One Year Later, Analyzing Kony 2012’s Fatal Flaws

24 Feb

Since the original Kony 2012 video came out on March 5th, it became the most viral video of all time, received tremendous amounts of criticism, and then as quickly as it appeared, the movement faded into relative obscurity.  While the concrete effects of Invisible Children’s campaign on the LRA’s insurgency are fleeting, the video prompted both a public interest in central African conflict and a critical discussion on foreigners’ role in conflict prevention, the LRA’s place in a broader African context, and a history of human rights abuses by the Ugandan army.  While Kony 2012, at the very least, was terribly problematic, it did accomplish a very limited number of its goals.  However, considering the massive following it was able to initially achieve, the campaign was certainly a failure.  Joesph Kony continues to elude pursuing armies, and policy-wise, little has changed in the past year.

Beyond the campaign’s basic inability to successfully prompt the arrest or death of Joseph Kony, Invisible Children ultimately made little headway in producing an approach that was likely to achieve one of those two goals.  In a panel discussion I helped organized last semester, Swarthmore history professor Tim Burke argued that the United States’ past attempts to work with African strongmen had always failed, and would continue to do so.  IC’s campaign could not be a more perfect example.  Kony 2012 threw all of its eggs into the Ugandan military‘s basket, simply ignoring its long history of human rights violations and Musevini’s use of the LRA to justify a large military budget (which is then used to fund meddling in the DRC).  IC also failed to take into account Museveni’s propensity to use hunting the LRA as a bargaining chip with Western donors.  Ultimately, using a military force with foreign advisers to hunt down and eliminate the LRA is a tactic that has been tried over and over, and failed every time.

Invisible Children’s approach to ending the LRA conflict in the Kony 2012 video was essentially based in a flawed, simplistic understanding of the conflict.  Though, to its credit, IC does some really good work on the ground in Northern Uganda, its policy proposals, consisting of more American military advisers, were always destined to fall flat.  The LRA is a symptom, and not a cause, of poor governance, violence, and civilian suffering in the areas in which it exists.  Killing Joesph Kony is highly unlikely to seriously change regional dynamics in DRC, South Sudan, or the Central African Republic.  This analysis seems pretty basic, and so it’s hard to understand why Invisible Children chose to promote such nonsensical policy.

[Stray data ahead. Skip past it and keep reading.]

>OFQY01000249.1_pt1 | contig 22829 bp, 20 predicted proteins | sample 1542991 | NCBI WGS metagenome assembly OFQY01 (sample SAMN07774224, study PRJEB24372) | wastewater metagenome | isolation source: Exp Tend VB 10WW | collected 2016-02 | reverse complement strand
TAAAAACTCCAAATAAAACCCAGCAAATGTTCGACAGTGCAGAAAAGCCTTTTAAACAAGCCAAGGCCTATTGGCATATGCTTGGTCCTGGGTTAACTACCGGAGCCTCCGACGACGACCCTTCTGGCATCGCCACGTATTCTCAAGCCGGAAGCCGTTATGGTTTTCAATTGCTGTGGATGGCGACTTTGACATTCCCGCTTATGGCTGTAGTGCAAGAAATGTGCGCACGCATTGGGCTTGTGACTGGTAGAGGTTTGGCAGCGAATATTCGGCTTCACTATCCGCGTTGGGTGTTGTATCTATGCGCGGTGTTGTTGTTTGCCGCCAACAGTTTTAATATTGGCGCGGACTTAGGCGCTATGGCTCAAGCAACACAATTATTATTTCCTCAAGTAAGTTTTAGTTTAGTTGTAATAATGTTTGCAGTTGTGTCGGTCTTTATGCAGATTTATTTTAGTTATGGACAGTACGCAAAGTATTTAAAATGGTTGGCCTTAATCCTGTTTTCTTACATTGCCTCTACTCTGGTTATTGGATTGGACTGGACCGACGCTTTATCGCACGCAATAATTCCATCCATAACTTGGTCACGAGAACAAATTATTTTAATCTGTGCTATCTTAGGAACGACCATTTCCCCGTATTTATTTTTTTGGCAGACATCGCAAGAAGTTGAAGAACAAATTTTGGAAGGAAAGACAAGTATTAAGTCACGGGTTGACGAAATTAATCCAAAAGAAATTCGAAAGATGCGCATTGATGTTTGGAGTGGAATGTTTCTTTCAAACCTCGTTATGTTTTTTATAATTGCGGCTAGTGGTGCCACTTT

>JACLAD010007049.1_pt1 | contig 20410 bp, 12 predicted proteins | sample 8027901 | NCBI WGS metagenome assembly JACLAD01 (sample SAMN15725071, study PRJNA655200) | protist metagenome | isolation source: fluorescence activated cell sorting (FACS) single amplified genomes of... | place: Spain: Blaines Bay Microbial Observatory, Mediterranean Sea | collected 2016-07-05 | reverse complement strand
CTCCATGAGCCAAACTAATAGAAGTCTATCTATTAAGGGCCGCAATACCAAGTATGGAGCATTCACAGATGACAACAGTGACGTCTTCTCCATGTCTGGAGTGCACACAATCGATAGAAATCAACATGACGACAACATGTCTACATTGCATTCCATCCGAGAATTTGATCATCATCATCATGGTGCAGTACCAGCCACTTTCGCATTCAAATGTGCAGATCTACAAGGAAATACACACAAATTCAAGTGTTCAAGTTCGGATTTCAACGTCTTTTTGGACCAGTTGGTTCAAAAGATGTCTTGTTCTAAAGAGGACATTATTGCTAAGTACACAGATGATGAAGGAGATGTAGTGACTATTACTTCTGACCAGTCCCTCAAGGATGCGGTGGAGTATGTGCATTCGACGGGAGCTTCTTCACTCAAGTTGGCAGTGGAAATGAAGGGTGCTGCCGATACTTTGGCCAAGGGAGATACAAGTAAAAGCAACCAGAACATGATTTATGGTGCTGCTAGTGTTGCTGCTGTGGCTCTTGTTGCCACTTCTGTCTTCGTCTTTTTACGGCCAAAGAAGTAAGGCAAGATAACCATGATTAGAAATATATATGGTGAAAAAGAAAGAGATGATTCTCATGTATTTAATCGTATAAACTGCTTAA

Though Kony 2012 did succeed in taking Invisible Children, and even human rights advocacy, to new heights, it seems that there were small changes IC could have made to promote better policy without damaging the video’s popularity.  In the end, the problem with Kony 2012 was not so much the template they used to draw viewers in, but rather with the solutions the campaign espoused.  Instead of a campaign focused on killing Kony, IC could have produced a similarly sappy video that focused on efforts to coax poor African children who have suffered at the hands of the monster Kony out of the LRA and back into their communities.  It could have even convinced viewers to direct some of their ire toward regional governments who have done little to help the plight of LRA victims.  This alternative video would still have catered to those with a white savior complex and totally simplified the conflict.  It could have portrayed the LRA’s child soldiers as poor souls trapped in between the spiritual delusion of Kony and the neglect of greedy and incompetent regional governments.  A stronger focus on LRA child soldiers as victims would have helped sort out the bizarre moral universe created by IC in the original Kony 2012 video in which child soldiers are victims, but also legitimate targets for a military mission aimed at killing Kony.  This alternative video would still have had many problems, and would have still been rightly subject to mounds of criticism, but at least it could have done some good.